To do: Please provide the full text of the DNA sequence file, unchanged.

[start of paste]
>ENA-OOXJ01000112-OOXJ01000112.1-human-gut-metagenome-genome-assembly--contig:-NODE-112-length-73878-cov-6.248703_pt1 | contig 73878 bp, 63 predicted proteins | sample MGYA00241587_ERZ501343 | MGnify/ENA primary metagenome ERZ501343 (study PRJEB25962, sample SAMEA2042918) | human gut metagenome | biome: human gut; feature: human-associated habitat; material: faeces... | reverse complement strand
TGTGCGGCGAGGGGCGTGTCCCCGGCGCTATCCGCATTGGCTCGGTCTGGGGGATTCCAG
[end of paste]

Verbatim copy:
>ENA-OOXJ01000112-OOXJ01000112.1-human-gut-metagenome-genome-assembly--contig:-NODE-112-length-73878-cov-6.248703_pt1 | contig 73878 bp, 63 predicted proteins | sample MGYA00241587_ERZ501343 | MGnify/ENA primary metagenome ERZ501343 (study PRJEB25962, sample SAMEA2042918) | human gut metagenome | biome: human gut; feature: human-associated habitat; material: faeces... | reverse complement strand
TGTGCGGCGAGGGGCGTGTCCCCGGCGCTATCCGCATTGGCTCGGTCTGGGGGATTCCAG